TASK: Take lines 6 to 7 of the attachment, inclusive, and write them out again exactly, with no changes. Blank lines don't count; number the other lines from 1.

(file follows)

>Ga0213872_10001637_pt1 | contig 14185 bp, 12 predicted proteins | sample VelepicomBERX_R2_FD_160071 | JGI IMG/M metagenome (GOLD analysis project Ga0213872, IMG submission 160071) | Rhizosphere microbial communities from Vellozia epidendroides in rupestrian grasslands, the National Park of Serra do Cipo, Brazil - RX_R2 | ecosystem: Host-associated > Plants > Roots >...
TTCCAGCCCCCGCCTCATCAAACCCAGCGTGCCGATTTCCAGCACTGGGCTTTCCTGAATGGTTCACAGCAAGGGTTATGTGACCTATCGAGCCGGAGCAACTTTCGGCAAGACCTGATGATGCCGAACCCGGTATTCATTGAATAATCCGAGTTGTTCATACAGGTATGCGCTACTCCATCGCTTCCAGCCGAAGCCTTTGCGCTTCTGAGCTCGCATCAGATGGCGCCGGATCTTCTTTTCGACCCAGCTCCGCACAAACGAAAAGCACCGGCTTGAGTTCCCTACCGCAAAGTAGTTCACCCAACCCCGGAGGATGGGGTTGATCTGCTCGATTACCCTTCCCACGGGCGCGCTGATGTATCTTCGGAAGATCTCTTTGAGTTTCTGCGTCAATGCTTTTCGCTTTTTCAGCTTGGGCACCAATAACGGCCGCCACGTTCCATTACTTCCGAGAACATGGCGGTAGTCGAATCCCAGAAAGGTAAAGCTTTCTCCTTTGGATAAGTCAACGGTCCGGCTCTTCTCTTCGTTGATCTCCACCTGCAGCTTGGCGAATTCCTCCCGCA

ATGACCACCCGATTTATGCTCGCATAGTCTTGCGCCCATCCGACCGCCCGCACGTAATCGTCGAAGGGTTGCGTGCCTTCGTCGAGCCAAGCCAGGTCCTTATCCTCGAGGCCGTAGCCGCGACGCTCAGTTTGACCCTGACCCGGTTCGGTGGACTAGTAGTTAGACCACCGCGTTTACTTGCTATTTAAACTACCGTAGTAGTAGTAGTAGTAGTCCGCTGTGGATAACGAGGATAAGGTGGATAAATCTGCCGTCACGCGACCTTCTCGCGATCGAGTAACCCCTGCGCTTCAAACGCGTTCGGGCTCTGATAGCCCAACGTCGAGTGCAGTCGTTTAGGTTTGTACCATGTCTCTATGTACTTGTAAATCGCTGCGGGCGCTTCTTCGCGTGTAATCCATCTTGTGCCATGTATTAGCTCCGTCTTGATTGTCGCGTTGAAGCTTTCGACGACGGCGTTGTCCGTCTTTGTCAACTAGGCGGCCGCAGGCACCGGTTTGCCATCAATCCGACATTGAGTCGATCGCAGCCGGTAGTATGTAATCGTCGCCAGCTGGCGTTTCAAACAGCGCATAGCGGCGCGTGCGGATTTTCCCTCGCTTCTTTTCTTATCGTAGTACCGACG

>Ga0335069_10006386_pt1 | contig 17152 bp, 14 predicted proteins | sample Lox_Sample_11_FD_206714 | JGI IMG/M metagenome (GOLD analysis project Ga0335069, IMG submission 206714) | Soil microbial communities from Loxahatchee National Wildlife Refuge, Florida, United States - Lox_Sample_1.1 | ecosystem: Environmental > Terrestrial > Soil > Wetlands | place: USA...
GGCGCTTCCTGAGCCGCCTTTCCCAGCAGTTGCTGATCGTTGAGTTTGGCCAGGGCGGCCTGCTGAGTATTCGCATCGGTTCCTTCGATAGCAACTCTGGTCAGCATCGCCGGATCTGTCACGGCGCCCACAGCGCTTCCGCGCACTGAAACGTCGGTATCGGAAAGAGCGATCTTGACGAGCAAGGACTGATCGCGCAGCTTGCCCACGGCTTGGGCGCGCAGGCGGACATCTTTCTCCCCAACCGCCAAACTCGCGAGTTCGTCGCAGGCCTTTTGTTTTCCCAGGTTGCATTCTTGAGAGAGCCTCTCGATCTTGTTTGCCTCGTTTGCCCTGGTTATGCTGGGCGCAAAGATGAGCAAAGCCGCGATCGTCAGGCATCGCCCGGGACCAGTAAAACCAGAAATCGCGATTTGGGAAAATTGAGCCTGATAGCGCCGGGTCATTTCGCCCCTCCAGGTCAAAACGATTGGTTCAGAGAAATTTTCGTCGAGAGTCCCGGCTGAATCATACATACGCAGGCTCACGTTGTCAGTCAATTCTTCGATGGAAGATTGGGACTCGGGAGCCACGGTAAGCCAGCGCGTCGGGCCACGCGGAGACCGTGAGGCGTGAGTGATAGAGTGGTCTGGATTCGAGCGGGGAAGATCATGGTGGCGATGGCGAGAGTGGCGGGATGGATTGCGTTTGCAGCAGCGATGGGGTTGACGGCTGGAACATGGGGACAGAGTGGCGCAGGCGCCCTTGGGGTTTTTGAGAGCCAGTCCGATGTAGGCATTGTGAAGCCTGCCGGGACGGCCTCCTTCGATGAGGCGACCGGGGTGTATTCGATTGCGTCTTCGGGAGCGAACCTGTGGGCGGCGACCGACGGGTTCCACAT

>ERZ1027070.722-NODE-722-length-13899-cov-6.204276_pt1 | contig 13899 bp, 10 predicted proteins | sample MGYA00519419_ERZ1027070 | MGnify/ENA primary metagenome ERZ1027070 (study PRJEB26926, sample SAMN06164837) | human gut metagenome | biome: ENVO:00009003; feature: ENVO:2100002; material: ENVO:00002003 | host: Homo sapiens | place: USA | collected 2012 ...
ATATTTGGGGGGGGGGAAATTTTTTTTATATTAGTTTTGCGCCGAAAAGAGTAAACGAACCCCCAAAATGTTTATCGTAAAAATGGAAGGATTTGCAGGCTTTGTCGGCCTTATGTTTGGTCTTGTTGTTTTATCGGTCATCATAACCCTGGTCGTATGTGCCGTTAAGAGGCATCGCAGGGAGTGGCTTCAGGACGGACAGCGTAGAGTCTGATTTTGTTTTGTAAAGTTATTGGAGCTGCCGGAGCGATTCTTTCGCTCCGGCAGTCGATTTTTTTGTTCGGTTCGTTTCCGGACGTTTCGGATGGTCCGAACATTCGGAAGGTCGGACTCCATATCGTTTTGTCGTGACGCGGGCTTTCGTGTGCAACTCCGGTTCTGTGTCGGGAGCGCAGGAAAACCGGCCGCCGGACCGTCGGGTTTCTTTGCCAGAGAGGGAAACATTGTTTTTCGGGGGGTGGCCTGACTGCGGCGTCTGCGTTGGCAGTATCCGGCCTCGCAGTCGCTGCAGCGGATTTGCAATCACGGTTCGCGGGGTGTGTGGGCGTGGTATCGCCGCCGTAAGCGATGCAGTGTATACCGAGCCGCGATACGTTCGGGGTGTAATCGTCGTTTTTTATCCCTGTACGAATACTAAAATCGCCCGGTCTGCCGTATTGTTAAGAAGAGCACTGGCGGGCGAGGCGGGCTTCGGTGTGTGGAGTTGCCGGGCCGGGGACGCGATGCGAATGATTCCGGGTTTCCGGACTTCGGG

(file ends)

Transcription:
>ERZ1027070.722-NODE-722-length-13899-cov-6.204276_pt1 | contig 13899 bp, 10 predicted proteins | sample MGYA00519419_ERZ1027070 | MGnify/ENA primary metagenome ERZ1027070 (study PRJEB26926, sample SAMN06164837) | human gut metagenome | biome: ENVO:00009003; feature: ENVO:2100002; material: ENVO:00002003 | host: Homo sapiens | place: USA | collected 2012 ...
ATATTTGGGGGGGGGGAAATTTTTTTTATATTAGTTTTGCGCCGAAAAGAGTAAACGAACCCCCAAAATGTTTATCGTAAAAATGGAAGGATTTGCAGGCTTTGTCGGCCTTATGTTTGGTCTTGTTGTTTTATCGGTCATCATAACCCTGGTCGTATGTGCCGTTAAGAGGCATCGCAGGGAGTGGCTTCAGGACGGACAGCGTAGAGTCTGATTTTGTTTTGTAAAGTTATTGGAGCTGCCGGAGCGATTCTTTCGCTCCGGCAGTCGATTTTTTTGTTCGGTTCGTTTCCGGACGTTTCGGATGGTCCGAACATTCGGAAGGTCGGACTCCATATCGTTTTGTCGTGACGCGGGCTTTCGTGTGCAACTCCGGTTCTGTGTCGGGAGCGCAGGAAAACCGGCCGCCGGACCGTCGGGTTTCTTTGCCAGAGAGGGAAACATTGTTTTTCGGGGGGTGGCCTGACTGCGGCGTCTGCGTTGGCAGTATCCGGCCTCGCAGTCGCTGCAGCGGATTTGCAATCACGGTTCGCGGGGTGTGTGGGCGTGGTATCGCCGCCGTAAGCGATGCAGTGTATACCGAGCCGCGATACGTTCGGGGTGTAATCGTCGTTTTTTATCCCTGTACGAATACTAAAATCGCCCGGTCTGCCGTATTGTTAAGAAGAGCACTGGCGGGCGAGGCGGGCTTCGGTGTGTGGAGTTGCCGGGCCGGGGACGCGATGCGAATGATTCCGGGTTTCCGGACTTCGGG